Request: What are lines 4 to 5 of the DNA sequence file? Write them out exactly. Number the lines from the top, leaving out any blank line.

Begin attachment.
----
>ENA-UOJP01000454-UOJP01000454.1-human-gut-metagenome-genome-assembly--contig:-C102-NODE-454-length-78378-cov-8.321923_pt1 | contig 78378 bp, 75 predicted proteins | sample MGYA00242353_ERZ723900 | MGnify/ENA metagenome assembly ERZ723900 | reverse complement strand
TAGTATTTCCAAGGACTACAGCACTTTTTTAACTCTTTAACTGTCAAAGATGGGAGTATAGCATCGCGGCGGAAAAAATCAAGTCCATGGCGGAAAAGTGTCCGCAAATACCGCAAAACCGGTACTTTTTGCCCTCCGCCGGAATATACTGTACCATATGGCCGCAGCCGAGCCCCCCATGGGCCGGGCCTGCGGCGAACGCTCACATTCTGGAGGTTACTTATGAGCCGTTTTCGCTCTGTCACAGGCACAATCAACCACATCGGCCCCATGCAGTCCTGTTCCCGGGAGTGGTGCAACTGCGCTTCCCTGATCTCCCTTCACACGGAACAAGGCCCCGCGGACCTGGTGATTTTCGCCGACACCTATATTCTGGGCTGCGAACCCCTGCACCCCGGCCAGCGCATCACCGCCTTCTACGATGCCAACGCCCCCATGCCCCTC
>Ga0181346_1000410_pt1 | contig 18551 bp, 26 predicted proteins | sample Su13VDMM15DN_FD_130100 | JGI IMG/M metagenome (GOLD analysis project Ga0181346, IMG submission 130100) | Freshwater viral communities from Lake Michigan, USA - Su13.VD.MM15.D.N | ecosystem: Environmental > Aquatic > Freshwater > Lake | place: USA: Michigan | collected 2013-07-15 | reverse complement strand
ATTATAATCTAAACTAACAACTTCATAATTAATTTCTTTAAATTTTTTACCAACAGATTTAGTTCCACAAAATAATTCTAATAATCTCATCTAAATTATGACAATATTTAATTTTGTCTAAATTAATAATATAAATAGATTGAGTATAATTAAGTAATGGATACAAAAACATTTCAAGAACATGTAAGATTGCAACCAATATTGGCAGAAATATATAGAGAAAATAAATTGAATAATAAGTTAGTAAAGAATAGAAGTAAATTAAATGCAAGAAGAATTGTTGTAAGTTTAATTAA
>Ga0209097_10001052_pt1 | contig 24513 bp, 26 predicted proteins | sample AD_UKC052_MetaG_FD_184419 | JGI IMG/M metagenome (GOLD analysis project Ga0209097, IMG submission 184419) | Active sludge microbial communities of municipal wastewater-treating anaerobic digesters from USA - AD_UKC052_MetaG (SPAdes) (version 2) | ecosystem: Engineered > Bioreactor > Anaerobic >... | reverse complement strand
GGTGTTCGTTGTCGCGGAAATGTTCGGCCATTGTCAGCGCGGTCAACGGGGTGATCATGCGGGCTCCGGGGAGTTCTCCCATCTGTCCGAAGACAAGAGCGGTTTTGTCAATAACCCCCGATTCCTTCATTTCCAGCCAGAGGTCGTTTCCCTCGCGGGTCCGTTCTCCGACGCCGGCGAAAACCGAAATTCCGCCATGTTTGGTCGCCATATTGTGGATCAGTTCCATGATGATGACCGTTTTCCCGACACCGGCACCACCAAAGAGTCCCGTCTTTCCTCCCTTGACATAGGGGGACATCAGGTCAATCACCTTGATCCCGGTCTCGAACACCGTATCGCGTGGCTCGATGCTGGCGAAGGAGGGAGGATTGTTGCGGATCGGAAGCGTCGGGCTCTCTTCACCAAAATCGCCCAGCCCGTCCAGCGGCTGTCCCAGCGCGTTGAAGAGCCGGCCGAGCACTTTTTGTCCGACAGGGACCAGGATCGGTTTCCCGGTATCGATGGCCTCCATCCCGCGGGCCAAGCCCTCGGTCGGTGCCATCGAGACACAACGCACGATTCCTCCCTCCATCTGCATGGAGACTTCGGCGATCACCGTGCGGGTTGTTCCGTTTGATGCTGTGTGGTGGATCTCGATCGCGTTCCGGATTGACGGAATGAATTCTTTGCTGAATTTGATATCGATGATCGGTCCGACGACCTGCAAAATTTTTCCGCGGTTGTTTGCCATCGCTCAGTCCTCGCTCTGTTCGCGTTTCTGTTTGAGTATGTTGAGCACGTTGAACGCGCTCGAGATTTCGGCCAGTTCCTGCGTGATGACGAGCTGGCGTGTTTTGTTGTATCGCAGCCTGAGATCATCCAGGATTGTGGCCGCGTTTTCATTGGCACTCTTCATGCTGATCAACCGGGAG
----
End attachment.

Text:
ATTATAATCTAAACTAACAACTTCATAATTAATTTCTTTAAATTTTTTACCAACAGATTTAGTTCCACAAAATAATTCTAATAATCTCATCTAAATTATGACAATATTTAATTTTGTCTAAATTAATAATATAAATAGATTGAGTATAATTAAGTAATGGATACAAAAACATTTCAAGAACATGTAAGATTGCAACCAATATTGGCAGAAATATATAGAGAAAATAAATTGAATAATAAGTTAGTAAAGAATAGAAGTAAATTAAATGCAAGAAGAATTGTTGTAAGTTTAATTAA
>Ga0209097_10001052_pt1 | contig 24513 bp, 26 predicted proteins | sample AD_UKC052_MetaG_FD_184419 | JGI IMG/M metagenome (GOLD analysis project Ga0209097, IMG submission 184419) | Active sludge microbial communities of municipal wastewater-treating anaerobic digesters from USA - AD_UKC052_MetaG (SPAdes) (version 2) | ecosystem: Engineered > Bioreactor > Anaerobic >... | reverse complement strand